Barclay Damon
Barclay Damon

Legal Alert

State vs. Federal Appeals: Practice Points for Appeals to the U.S. Court of Appeals for the Second Circuit

While the requirements to appeal a case to the Appellate Division are familiar, federal appellate procedure is seemingly more daunting. There are significant differences between state and federal appellate practice, particularly regarding appealability (or what may be appealed) and the procedure for instituting an appeal.

As a preliminary matter, the rules regarding appealability are far stricter in federal court. Whereas in state court final and interlocutory judgments are immediately appealable (see CPLR 5701), in federal practice appealability is normally limited to final orders and judgments of the District Courts. See 28 U.S.C. § 1291 (2016). One exception to the federal rule limiting appeals is in the case of an injunction. See id. § 1292. A non-final order may also be appealed when a District Court judge states in the order that the issue is a “controlling question of law as to which there is a substantial ground for difference of opinion,” justifying an immediate appeal. Id. Even in this case, the Court of Appeals may hear the appeal at its discretion, provided the application is made within ten (10) days of the filing of the order. See id.

Like New York practice, the appellant must file a notice of appeal to initiate the appellate process. The notice of appeal must specify the party taking the appeal, designate the judgment or order being appealed, and name the court to which the appeal is taken. See FRAP 3. Similar to the requirement to file a notice of appeal in the court of original instance in New York, the notice of appeal must be filed with the District Court, not the Court of Appeals. The time period for filing is thirty (30) days after the judgment or order is entered. See FRAP 4. The time may be extended upon a showing of “excusable neglect or good cause.” Id.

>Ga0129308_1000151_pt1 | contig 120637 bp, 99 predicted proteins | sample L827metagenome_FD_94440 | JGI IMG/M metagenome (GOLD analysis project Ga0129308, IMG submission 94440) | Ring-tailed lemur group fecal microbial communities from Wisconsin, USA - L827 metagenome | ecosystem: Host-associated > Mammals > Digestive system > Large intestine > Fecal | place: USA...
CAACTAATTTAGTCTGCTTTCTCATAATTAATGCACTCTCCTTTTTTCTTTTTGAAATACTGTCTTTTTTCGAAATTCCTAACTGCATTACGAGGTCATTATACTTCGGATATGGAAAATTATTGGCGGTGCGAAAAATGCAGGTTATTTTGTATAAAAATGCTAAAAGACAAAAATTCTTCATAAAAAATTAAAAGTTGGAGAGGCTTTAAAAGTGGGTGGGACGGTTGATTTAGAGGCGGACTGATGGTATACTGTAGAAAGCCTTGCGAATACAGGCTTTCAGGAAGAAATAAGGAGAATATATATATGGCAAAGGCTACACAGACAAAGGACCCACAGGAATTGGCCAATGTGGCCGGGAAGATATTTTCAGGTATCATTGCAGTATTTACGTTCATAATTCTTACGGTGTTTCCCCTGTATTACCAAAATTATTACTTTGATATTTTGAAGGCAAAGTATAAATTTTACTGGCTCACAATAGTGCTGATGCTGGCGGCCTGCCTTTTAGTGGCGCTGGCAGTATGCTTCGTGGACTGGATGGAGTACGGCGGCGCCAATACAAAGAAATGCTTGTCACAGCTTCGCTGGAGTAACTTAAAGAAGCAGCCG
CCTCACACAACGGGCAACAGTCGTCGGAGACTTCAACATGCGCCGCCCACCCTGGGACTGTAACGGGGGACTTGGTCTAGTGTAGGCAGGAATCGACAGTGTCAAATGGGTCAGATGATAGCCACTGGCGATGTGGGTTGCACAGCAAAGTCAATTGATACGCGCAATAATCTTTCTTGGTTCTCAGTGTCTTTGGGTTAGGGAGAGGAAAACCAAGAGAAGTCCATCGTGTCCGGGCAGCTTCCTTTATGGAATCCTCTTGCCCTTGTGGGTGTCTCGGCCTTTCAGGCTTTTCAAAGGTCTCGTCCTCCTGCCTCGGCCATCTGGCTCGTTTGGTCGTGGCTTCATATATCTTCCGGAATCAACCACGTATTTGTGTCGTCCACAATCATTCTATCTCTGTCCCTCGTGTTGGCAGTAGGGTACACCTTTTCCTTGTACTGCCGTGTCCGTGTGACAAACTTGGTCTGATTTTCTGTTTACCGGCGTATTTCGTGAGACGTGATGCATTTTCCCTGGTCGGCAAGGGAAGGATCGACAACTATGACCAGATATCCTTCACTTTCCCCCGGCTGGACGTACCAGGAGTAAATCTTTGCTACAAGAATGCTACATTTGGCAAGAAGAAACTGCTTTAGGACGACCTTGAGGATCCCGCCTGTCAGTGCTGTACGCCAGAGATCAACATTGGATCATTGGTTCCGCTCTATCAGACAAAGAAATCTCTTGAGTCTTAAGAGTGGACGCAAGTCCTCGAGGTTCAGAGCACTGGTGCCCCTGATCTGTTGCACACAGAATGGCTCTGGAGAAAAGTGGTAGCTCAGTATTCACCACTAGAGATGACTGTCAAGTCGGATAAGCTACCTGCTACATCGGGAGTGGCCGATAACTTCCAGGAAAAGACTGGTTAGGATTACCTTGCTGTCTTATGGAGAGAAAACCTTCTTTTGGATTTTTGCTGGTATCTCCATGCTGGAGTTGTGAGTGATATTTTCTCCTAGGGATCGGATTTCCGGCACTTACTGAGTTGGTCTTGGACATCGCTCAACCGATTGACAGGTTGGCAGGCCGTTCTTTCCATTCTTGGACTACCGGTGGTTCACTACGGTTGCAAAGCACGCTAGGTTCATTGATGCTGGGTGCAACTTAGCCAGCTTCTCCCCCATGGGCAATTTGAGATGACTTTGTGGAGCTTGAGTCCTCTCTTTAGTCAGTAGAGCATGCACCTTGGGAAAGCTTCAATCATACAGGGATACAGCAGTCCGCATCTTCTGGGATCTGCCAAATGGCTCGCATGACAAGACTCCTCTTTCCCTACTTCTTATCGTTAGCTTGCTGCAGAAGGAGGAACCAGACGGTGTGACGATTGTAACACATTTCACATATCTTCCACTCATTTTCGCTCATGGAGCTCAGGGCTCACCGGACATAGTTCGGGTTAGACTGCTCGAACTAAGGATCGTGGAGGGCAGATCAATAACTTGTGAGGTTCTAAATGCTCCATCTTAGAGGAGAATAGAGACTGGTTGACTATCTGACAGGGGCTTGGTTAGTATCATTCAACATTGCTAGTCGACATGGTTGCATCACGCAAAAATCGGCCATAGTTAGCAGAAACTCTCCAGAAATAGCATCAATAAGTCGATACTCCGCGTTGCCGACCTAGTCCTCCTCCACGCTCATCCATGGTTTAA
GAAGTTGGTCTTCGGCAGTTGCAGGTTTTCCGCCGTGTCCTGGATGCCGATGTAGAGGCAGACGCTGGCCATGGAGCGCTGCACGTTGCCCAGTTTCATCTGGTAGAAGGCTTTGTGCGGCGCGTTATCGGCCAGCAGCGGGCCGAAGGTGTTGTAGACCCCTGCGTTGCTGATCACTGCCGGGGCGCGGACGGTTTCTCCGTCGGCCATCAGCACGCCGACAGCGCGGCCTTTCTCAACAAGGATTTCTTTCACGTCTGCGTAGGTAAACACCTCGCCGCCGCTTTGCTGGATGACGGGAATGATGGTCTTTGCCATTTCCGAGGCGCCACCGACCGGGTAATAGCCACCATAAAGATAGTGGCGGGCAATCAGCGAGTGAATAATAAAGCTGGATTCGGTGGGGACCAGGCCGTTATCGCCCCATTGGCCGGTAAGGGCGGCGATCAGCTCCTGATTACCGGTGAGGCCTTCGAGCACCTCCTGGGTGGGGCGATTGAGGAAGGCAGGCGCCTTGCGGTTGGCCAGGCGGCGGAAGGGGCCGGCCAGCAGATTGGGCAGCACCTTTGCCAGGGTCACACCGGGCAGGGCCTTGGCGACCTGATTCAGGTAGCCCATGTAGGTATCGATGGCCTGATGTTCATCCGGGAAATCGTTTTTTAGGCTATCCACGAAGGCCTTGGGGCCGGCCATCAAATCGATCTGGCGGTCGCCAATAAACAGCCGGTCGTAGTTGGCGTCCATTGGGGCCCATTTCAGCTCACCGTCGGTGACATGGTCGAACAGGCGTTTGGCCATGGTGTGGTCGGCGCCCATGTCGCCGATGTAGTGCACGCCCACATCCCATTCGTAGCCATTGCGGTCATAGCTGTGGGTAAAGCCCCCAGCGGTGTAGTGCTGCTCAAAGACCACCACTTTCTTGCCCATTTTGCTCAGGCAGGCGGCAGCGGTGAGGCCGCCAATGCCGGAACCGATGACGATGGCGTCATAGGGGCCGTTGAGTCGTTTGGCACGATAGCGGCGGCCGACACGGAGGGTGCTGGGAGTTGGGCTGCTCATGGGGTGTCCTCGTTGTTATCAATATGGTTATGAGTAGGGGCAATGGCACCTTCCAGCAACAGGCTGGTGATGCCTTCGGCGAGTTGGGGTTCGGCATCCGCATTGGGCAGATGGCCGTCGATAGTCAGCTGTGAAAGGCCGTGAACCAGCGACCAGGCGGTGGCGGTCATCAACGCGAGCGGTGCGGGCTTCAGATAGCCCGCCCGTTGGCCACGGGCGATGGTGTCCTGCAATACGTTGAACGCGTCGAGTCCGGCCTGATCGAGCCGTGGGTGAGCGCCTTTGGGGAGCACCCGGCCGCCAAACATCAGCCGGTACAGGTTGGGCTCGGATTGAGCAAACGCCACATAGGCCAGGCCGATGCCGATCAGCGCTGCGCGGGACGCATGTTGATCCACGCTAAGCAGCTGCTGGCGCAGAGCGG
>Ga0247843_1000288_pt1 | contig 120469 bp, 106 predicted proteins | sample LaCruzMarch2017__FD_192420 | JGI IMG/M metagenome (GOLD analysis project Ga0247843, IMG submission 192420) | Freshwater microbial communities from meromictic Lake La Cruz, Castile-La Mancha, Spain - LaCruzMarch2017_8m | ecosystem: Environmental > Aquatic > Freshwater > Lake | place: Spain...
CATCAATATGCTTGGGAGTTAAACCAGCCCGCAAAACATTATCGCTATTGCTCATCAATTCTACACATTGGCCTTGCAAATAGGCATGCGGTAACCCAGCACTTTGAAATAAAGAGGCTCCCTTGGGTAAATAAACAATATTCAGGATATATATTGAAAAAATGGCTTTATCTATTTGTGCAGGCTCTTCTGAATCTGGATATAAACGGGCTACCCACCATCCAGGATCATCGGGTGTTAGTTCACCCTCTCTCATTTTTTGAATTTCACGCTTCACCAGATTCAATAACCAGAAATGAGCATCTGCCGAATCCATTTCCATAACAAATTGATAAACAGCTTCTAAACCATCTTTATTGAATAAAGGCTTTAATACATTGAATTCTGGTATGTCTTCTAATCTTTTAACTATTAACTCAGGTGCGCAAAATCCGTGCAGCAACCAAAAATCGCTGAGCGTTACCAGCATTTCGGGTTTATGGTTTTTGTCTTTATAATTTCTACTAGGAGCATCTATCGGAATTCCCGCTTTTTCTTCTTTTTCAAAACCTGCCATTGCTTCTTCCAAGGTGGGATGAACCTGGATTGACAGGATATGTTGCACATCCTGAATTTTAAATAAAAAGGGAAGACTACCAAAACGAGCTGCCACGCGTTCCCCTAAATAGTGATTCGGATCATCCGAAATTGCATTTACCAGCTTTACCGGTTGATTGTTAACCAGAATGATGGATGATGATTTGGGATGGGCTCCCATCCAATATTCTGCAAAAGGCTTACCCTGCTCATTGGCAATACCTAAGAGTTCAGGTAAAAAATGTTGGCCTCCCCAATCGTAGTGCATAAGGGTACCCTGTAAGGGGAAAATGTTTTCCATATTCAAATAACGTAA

Appeals in the federal court system are expedited and require more work earlier on in the process than in state court. Within only fourteen (14) days of filing the notice of appeal in the District Court, the appellant must complete and file the Civil Appeal Pre-Argument Statement with the circuit clerk (this form is available on the U.S. Court of Appeals for the Second Circuit official website). The appellant must also contact the court reporter and order the transcript of the proceeding that gave rise to the appeal. See FRAP 10. Finally, the appellant must take every step to ensure that the district clerk is able to compile an index of the record on appeal and send it to the circuit clerk. All of these steps must be completed within fourteen (14) days of the filing of the notice of appeal.

After filing the notice of appeal, the appellant will receive a docketing notice from the circuit clerk. Within fourteen (14) days of receiving this notice, the appellant must file an acknowledgment and notice of appearance in the Court of Appeals. For those attorneys not admitted in the Second Circuit, a written pro hac vice motion must be filed with the circuit clerk before the notice of appearance is filed.

Each court has its separate requirements for the filing of and contents of appellate briefs, but it is important to note that in federal practice the appellant’s brief must be filed within 91 days of the receipt of the transcript to complete the record on appeal.

Although navigating the federal appellate process can be challenging, the court clerk, along with regular federal practitioners are extremely valuable resources that may aid in navigating the federal appellate process.


If you require further information regarding the content of this Legal Alert, please contact either of the Co-Chairs of the Torts & Products Liability Defense Practice Area, Thomas J. Drury, at (716) 858-3845 or tdrury@barclaydamon.com, or Matthew J. Larkin, at (315) 425-2805 or mlarkin@barclaydamon.com.